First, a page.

The Kinks - The Ultimate Collection
and this one also a repackage with the same tracklisting:
The Kinks - The Ultimate Collection
And yes, this one, along with the Castle CD version of 'Something Else' I assume are flat transfers as they sound great and can be cranked - with my set up I assume as opimized as possible, the backing vocals appear to whisper in my left ear as if they are singing by my shoulder - really freaked me out the first time I checked it out after reading this thread!
I tried this experiment when this was originally posted but could not reproduce the effect. Tried again today. Moved speakers one foot from side wall & back wall. Inched in and out to find the spot where the inside wall of the speaker was just visible (a sliver). Moved my chair back and forward to isolate the sweet spot. Even used measuring tape to identify. No matter how often I adjust speaker angle or chair spot, I cannot reproduce this effect at all.
I get really sweet stereo separation and the backing vocals are nice and wide within the stereo spectrum, but no sense of anything around or behind me. Frustrating as Waterloo Sunset is one of my very favorite songs.
Is your receiver running in 'home theatre' mode ...? If so, try stereo direct/bypass/2.0 or whatever (if those are options...). I have friends who leave their HT setups in some sort of movie mode, and when they play a stereo music CD it sounds wrong to me.
Nope. I don't have a surround setup (or video for that matter) in my listening area. Just standard stereo with no "settings".
Apologies, I assumed the DTR 70.2 was an HT receiver. (Whenever I see .1 or .2 ...)
Presuming your speakers are wired in phase, you should hear the b-vocs at least a bit outside the plane of the speakers.
Lovely....It's truly a thing of beauty, listening from the sweet spot.......now, I need to hide the tape-measure before 'she' thinks I'm half-cracked again!
The Complete Collection / The Ultimate Collection isn't entirely a flat transfer, though a lot of it may be (mostly copied from the previous U.K. mastering of Hit Singles). The later tracks generally sound great, but the earlier songs have unnecessary noise reduction. More info here:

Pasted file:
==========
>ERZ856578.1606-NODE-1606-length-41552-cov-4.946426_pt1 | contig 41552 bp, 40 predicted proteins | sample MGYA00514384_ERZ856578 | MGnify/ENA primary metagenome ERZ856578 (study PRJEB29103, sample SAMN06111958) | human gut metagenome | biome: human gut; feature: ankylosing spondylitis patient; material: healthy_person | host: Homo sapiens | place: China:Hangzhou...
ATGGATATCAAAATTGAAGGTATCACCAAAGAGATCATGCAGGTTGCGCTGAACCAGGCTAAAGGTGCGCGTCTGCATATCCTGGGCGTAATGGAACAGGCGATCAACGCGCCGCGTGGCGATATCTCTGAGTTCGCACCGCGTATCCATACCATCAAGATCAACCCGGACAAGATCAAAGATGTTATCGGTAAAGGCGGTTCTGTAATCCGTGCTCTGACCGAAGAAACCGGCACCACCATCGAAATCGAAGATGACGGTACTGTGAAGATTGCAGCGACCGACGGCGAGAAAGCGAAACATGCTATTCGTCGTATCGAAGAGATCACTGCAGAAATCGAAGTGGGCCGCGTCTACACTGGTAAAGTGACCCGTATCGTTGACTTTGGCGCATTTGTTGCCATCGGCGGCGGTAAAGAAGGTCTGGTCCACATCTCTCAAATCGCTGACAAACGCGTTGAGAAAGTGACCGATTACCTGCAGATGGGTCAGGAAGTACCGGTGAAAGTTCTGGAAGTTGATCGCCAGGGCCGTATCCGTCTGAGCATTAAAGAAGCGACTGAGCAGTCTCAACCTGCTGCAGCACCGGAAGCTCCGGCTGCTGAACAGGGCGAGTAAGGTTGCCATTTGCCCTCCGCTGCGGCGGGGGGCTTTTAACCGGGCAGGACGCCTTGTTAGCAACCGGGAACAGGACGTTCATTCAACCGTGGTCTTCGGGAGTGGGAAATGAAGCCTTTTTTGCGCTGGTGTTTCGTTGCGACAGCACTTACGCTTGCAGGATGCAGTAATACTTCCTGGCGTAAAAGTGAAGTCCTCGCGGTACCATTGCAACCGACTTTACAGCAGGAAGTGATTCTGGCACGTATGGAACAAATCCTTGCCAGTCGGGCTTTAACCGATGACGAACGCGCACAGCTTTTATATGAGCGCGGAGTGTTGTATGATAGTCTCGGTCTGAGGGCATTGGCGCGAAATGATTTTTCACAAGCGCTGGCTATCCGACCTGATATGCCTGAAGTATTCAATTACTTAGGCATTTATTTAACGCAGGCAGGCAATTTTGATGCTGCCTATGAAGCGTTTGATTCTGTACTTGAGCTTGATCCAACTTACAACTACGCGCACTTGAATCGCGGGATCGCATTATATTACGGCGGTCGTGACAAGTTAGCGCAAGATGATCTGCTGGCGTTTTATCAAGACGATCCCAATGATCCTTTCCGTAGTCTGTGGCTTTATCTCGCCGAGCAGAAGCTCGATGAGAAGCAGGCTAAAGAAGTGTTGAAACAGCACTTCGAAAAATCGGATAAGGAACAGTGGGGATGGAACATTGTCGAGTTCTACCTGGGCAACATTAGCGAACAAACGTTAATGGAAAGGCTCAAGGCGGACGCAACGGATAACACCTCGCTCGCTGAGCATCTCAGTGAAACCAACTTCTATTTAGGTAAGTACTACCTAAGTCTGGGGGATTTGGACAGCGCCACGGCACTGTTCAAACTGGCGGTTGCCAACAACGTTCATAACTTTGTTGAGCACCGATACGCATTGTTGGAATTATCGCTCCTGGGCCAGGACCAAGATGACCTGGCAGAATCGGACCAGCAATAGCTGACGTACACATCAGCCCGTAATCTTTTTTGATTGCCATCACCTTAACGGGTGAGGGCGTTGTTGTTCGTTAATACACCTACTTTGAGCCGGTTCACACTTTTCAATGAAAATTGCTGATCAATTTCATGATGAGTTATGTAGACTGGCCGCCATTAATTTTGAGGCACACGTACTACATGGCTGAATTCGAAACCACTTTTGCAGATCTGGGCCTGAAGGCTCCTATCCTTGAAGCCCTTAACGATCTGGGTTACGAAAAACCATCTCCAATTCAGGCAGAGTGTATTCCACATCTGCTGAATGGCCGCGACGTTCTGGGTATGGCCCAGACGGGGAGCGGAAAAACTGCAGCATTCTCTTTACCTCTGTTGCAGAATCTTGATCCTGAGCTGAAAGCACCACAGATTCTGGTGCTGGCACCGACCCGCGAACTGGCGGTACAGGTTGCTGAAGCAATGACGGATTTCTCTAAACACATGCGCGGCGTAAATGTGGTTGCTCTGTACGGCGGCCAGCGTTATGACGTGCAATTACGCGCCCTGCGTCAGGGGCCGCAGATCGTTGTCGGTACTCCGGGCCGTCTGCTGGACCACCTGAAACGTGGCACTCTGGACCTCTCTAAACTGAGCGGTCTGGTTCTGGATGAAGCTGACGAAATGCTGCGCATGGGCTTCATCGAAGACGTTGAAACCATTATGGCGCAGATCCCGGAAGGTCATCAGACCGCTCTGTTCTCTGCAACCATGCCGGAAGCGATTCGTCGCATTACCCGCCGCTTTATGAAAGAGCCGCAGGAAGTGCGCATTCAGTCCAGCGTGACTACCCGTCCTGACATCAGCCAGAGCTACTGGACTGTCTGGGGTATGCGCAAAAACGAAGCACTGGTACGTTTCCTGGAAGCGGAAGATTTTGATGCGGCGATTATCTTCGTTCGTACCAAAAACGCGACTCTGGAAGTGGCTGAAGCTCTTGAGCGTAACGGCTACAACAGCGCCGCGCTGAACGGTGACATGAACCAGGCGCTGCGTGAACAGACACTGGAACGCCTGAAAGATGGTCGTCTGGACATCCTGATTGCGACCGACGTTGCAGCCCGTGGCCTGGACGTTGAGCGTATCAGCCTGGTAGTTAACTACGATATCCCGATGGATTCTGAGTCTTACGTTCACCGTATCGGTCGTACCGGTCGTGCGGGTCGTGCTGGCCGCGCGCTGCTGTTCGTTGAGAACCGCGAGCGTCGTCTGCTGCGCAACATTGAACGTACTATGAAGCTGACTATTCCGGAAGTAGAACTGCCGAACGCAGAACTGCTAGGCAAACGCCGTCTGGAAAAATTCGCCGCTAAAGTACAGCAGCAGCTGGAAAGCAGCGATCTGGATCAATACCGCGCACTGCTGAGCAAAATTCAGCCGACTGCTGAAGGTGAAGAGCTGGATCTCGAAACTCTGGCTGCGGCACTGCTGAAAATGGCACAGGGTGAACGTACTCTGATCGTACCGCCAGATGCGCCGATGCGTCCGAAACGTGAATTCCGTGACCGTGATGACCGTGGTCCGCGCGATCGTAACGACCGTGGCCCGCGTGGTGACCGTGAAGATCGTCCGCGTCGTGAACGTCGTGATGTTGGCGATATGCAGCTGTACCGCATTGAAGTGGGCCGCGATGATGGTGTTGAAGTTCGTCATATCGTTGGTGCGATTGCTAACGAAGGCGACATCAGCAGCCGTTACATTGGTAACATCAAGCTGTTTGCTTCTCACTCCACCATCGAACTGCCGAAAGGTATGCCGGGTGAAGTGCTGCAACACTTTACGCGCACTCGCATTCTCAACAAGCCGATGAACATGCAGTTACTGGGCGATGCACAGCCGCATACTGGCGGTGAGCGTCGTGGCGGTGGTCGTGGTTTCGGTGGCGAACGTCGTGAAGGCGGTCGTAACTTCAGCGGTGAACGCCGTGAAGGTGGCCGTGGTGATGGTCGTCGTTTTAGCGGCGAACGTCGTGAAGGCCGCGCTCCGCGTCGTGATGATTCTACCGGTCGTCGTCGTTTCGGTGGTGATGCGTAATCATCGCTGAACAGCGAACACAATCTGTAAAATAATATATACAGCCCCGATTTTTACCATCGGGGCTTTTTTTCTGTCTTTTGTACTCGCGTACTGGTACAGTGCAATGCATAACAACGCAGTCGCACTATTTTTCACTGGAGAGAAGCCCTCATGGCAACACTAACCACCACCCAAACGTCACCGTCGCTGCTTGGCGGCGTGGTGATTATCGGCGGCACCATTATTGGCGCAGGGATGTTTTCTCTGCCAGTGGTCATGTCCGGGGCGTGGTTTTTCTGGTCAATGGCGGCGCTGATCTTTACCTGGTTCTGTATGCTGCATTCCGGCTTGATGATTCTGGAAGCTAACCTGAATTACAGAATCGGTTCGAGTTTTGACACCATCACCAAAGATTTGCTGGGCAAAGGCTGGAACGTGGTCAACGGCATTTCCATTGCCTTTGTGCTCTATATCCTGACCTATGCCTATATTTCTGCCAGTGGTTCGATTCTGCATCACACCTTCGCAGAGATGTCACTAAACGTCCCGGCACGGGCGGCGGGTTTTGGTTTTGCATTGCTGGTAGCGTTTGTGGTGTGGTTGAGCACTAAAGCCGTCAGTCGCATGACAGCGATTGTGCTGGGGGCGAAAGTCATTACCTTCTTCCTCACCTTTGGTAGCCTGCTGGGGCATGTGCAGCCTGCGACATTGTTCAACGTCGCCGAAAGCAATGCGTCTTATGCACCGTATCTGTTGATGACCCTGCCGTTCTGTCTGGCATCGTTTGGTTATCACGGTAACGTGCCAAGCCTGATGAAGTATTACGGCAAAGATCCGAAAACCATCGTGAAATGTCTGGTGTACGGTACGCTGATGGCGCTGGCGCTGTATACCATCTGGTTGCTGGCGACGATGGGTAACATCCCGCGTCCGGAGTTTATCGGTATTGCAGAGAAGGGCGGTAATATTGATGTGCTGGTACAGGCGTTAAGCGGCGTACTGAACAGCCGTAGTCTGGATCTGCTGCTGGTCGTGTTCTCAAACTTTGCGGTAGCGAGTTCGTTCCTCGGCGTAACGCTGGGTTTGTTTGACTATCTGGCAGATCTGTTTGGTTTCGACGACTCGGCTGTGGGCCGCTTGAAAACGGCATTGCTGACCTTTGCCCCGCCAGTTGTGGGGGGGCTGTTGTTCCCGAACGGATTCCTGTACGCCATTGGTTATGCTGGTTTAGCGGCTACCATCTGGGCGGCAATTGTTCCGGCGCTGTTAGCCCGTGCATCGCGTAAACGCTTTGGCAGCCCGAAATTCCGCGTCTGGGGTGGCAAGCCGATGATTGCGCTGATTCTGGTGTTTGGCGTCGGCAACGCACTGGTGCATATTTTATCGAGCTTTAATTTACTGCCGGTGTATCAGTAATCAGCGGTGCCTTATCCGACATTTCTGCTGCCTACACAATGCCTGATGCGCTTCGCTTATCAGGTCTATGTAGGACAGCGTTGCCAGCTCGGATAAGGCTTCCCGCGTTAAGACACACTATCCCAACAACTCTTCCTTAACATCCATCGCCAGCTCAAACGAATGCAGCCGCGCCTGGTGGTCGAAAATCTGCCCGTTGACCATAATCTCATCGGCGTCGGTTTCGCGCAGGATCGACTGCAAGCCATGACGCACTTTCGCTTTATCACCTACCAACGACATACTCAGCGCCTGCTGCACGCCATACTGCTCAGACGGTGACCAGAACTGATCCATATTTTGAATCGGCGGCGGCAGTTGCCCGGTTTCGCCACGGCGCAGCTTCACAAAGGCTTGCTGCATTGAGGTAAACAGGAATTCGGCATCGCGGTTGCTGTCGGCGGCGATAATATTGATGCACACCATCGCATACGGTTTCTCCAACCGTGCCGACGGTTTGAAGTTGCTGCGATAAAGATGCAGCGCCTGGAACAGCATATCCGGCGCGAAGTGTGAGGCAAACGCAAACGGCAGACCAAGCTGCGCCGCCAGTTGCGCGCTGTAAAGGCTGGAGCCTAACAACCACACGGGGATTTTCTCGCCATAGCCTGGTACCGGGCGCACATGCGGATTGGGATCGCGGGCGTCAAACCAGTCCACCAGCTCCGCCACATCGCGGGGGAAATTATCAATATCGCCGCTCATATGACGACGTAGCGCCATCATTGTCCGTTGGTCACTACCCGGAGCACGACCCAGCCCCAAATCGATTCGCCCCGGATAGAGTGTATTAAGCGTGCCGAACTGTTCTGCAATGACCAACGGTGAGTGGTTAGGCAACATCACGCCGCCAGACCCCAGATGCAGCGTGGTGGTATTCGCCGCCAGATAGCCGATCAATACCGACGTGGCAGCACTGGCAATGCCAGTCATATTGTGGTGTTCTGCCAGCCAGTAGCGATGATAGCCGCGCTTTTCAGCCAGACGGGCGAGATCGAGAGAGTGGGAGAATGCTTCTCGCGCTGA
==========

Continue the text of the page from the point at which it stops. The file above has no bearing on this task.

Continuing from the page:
Best Kinks compilation?
It was Waterloo Sunset only I was referring to that I assumed was a fairly flat transfer and taken from the same mastering as the PRT/Castle Something Else CD. The tracks on Ultimate collection that have unique mastering for that comp do indeed sound a little 'pinched' due to I assume some noise reduction - at least they weren't NR'd to death like later CDs were - The '99 Bowies being a good example...
I'll describe in greater detail what I am hearing. The left/right elements (like the acoustic guitar) are very solidly in their respective speakers. The backing vocals (with the exception of a few that are clearly in one channel) are a "cloud" that encompasses the stereo spectrum but are not anchored in any location.
What I am NOT hearing is anything reaching forward from the speakers to get closer to my listening position.
Tape measure is essential!
Thanks for this Steve.
Of course I discovered this phenomena back in the 70s and have been trying to explain or demo it for others ever since. You've made it real easy for others that haven't experienced this to discover it.
Once you do discover listening from that precise spot you'll probably never want to listen any other way.
How's the mastering on this? Looks a nice comp...
Not at all bad to my ears, though I'm not the purist that some here are... But, that said, it's the only source and it's most definitely a true wide stereo mix.
Anybody else here ever notice Rasa's falsetto vocal on "Death of A Clown?"